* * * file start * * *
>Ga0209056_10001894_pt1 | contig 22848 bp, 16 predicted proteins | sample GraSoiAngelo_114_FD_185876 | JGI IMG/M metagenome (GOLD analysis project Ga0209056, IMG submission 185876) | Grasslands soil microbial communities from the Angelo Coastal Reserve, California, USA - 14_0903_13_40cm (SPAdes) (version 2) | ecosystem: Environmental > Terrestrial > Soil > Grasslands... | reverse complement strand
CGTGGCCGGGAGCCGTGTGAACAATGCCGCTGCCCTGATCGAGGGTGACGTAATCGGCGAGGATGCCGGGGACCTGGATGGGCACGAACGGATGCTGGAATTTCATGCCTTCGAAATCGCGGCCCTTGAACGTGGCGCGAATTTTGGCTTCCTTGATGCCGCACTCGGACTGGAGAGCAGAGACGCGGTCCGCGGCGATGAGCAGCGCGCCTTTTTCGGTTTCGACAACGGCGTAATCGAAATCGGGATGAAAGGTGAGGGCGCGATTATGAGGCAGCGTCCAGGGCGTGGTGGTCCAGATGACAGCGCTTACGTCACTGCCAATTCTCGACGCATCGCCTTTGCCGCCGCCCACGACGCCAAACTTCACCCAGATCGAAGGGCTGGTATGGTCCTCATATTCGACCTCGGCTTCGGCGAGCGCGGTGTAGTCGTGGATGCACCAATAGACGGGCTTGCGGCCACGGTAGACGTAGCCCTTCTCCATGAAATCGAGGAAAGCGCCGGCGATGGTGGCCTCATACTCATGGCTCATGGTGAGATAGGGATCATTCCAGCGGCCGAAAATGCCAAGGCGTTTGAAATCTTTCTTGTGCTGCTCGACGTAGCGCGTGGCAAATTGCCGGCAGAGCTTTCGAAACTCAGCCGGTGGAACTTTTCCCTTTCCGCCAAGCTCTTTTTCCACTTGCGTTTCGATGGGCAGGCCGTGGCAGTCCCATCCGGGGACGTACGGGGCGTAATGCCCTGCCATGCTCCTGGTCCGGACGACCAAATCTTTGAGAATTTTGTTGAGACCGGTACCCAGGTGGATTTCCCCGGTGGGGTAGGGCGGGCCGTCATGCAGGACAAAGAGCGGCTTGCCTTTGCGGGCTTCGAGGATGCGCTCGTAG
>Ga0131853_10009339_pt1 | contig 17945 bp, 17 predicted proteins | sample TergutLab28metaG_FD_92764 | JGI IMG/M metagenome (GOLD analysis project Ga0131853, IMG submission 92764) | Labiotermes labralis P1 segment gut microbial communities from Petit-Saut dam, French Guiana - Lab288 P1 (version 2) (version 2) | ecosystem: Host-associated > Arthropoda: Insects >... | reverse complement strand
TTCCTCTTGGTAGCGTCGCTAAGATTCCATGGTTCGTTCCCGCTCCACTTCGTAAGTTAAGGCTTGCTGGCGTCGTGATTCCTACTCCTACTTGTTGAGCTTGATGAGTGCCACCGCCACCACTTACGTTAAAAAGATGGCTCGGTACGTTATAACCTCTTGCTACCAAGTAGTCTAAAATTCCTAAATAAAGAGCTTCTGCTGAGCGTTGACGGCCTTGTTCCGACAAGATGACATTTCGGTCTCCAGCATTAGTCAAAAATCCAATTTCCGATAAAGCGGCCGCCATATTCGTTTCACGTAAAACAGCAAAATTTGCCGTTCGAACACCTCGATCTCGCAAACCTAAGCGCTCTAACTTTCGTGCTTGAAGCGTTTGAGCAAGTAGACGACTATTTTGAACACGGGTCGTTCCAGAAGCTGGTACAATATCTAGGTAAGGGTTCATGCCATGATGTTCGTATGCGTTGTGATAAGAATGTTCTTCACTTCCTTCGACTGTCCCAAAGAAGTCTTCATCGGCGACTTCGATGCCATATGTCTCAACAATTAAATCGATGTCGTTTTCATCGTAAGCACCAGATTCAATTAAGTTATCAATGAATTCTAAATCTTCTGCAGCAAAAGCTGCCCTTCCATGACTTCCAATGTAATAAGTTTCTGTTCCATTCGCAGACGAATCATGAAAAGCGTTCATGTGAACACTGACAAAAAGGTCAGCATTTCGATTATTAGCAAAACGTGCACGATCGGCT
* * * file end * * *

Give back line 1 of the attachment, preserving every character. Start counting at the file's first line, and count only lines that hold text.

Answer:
>Ga0209056_10001894_pt1 | contig 22848 bp, 16 predicted proteins | sample GraSoiAngelo_114_FD_185876 | JGI IMG/M metagenome (GOLD analysis project Ga0209056, IMG submission 185876) | Grasslands soil microbial communities from the Angelo Coastal Reserve, California, USA - 14_0903_13_40cm (SPAdes) (version 2) | ecosystem: Environmental > Terrestrial > Soil > Grasslands... | reverse complement strand